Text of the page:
Cyber Talk Radio: Managed Security Services for Businesses
Bret Piatt, CTR Host, and Jarret Raim of Bitdefender - Episode 130 of Cyber Talk Radio
This past Saturday, March 23, episode 130 of Cyber Talk Radio hit the air on 1200 WOAI and iHeartRadio streaming. I was joined by Jarret Raim, founder of managed security services at Bitdefender, to discuss why it's important for businesses to implement modern security technology and tools to reduce risk to their information.
To start off the episode, I have Jarret describe his experience so far during the three months he’s been working at Bitdefender, a company founded in Romania and now expanding to the U.S., including San Antonio. Contact Jarret at firstname.lastname@example.org if you’re interested in learning more about Bitdefender’s presence here in Texas!
Bitdefender is historically a product company, but now they’re expanding to managed security services. What got Jarret interested in security services? He first worked as a software developer, and then moved to a company called Denim in San Antonio to work with security and help people. I mention CyberDef Dojo, a San Antonio-area meetup for those interested working in cybersecurity. The commercial cybersecurity industry in San Antonio is strong, and we talk about how we’re looking forward to seeing public stuff in the city soon. Next, I ask Jarret an important question: What should people be doing in cybersecurity? From a Bitdefender perspective, antivirus and malware protection are the most important things to be aware of. If you’re a tech-focused business, building on standard IT groundwork is essential. To do that, invest in engineering, which will make everything else inherently better. If you’re not tech focused, purchasing tools and products is helpful and minimizes work on the business end. What are some tips for businesses when using and managing Wi-Fi and security with employees? Software-as-a-service (SaaS) can be helpful for making smart financial and business choices, depending on the scale of your business’s needs. We then move on to discussing local tech growth! Cybersecurity companies at Port San Antonio and other places have some secrecy about their presence in the city, which is inherent when working with government and military entities. San Antonio is a great place for creating and fostering a talent pipeline for government operations. We talk about Target’s breach and their current response of spending much more on security operations. Jarret’s noticed more and more security startups popping up that are aimed to help other businesses set up security and maintain it.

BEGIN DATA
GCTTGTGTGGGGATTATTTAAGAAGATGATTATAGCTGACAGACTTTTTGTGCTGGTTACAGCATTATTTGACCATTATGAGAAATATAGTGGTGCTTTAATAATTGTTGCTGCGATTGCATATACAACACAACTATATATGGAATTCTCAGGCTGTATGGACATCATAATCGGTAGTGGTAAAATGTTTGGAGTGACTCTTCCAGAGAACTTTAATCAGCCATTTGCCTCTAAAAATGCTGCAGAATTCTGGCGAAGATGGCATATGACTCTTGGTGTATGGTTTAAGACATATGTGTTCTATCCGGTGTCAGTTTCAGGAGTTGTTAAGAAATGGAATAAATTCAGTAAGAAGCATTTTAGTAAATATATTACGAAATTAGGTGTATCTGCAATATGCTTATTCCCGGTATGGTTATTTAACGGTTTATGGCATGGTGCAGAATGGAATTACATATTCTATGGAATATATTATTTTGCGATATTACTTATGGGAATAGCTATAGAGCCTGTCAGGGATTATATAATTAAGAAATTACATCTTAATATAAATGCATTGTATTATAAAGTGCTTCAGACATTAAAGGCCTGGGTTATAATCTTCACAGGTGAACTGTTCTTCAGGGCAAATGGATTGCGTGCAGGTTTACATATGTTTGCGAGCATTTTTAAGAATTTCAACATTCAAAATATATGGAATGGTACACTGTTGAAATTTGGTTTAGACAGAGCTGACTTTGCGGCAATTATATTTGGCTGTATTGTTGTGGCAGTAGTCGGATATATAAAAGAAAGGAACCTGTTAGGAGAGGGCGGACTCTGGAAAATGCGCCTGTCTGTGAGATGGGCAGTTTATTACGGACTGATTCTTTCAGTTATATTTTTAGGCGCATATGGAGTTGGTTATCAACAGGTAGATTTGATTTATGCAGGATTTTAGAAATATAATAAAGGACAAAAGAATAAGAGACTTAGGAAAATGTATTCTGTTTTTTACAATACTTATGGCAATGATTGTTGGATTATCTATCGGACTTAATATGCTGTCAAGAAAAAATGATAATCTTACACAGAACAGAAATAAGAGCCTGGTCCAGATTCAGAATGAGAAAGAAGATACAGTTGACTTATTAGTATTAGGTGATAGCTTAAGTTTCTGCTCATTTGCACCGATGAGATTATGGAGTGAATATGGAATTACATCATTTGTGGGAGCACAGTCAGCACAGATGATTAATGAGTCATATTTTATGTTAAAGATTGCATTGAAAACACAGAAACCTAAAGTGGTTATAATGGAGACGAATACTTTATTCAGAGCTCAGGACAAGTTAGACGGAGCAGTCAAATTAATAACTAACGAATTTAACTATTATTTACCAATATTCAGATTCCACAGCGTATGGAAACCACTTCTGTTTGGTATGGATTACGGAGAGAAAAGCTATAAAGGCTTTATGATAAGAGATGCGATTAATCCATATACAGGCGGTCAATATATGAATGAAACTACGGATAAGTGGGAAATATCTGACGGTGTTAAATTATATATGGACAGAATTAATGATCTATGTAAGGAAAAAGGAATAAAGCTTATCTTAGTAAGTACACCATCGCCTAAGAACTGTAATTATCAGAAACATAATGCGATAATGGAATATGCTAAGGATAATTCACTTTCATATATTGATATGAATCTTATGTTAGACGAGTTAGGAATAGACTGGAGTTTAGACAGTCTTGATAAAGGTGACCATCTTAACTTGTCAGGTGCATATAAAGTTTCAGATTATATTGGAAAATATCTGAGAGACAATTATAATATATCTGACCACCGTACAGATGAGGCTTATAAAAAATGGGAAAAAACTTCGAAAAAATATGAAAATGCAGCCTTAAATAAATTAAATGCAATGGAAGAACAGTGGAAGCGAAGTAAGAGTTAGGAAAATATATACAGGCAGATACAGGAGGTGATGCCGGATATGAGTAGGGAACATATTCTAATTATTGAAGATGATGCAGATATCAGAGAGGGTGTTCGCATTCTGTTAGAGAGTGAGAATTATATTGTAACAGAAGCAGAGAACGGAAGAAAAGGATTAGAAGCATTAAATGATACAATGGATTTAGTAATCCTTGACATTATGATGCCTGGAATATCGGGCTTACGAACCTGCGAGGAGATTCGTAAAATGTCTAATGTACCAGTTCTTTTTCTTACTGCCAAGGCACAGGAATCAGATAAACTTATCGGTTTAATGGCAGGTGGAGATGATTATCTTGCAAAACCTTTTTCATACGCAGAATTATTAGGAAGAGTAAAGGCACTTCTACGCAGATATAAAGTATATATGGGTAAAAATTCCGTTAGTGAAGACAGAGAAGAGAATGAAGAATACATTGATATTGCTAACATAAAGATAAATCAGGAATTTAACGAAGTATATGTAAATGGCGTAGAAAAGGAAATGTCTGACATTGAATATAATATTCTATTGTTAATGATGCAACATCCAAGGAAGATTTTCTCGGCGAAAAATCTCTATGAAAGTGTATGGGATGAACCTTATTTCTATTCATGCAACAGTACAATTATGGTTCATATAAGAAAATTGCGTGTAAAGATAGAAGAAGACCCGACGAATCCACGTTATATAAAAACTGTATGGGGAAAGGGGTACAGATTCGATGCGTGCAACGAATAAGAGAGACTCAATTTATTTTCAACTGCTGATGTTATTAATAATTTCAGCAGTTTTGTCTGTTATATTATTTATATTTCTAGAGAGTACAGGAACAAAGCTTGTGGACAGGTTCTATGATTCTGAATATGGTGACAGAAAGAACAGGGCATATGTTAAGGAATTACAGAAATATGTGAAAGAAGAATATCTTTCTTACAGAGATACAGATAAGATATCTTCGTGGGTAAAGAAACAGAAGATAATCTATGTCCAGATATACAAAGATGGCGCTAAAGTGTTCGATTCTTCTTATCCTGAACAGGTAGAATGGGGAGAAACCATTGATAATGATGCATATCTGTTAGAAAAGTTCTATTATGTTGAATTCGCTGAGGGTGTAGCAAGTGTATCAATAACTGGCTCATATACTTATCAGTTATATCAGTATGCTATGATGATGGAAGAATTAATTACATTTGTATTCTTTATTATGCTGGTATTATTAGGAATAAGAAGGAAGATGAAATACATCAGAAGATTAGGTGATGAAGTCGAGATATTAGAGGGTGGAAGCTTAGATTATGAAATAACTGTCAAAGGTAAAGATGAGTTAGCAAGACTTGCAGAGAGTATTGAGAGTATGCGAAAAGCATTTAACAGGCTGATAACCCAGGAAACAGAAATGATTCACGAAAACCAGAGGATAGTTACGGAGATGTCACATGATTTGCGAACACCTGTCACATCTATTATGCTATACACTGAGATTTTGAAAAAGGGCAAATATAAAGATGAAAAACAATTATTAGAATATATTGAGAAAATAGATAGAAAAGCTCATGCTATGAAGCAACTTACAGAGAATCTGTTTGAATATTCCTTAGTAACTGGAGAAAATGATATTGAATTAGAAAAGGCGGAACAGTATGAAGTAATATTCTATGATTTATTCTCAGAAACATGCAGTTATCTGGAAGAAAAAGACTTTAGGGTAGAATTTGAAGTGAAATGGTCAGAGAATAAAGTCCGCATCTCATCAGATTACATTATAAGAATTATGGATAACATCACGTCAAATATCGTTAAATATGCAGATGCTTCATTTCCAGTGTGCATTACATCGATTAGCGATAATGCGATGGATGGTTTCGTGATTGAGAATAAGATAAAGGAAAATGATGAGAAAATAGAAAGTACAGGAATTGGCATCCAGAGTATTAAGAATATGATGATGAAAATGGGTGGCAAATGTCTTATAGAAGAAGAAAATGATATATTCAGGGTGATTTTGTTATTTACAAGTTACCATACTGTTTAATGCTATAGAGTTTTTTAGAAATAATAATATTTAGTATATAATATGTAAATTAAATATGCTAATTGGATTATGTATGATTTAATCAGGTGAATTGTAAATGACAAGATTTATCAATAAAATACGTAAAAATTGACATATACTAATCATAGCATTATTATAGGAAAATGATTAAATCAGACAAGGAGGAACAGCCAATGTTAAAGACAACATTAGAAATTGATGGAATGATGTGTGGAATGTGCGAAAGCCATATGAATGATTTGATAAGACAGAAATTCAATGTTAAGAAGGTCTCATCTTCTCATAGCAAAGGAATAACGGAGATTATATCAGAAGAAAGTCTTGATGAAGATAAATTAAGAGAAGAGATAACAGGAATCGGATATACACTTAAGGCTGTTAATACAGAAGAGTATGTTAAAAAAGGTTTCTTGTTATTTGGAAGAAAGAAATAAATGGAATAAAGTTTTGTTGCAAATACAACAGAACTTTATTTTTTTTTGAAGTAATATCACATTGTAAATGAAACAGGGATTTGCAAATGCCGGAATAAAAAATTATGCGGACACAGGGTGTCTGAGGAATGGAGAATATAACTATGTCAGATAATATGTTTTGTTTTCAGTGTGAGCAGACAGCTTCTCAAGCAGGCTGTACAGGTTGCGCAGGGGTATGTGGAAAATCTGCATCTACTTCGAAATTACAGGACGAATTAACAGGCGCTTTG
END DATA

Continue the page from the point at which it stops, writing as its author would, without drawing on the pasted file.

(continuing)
After the break, we talk logistics for those more tech-focused businesses. Security analysts are difficult to hire. Jarret emphasizes importance to maintain a 24/7 capability, which can be done by overhiring and training in that department. San Antonio College has impressive analyst training programs that can be a great resource for local talent. It’s also important to plan for growth within the company and security department. Ideally, a business will have applications security developers who understand compliance and security, but those people are in high demand, and therefore are hard to find. Businesses should prepare to pay a lot for training costs — due to rapidly evolving threats, software and applications, it is vital that you make sure your team is caught up, though not everyone on your team should be a deep expert in everything. Jarret goes ahead and gives us some more tips for developing a security team! You should interview people in person to make sure they're a good fit for your company’s culture. I ask Jarret why we should even bother with training? Couldn’t we use artificial intelligence (AI)? He thinks that although machine learning and AI are getting better, at the end of the day those technologies should be used to free up time for security analysts to make the important decisions, which are constantly evolving and increasing in complexity. Here’s a recent Cyber Talk Radio episode that delves deeper into AI and related issues.
What questions should businesses ask their managed security service providers? The most important question is whether they’re assigned a security account manager. What signifies a good managed security service provider is that they need to have an established person that the business already trusts and communicates with for when a problem arises. To assess this, ask yourself: What is my business receiving now from our managed security service and what will they do when a security problem does occur? Do I know who to call? To round out this episode, Jarret says that unless you’re an existing large enterprise, a managed security service provider will probably benefit your business. If someone’s trying solve compliance issues, what should they do? Compliance is the bare minimum and is not specifically designed for any business.They are no real security benefits to checking boxes, so make sure you are looking at the bigger picture.
Upcoming episode – Saturday nights from 11:00 p.m. to Midnight -
- Episode 131, Saturday, March 30: Business Security Risk Assessment
Listen to a replay of this episode or past episodes on a Cyber Talk Radio Podcast stream. Replays are available via the below podcast services:
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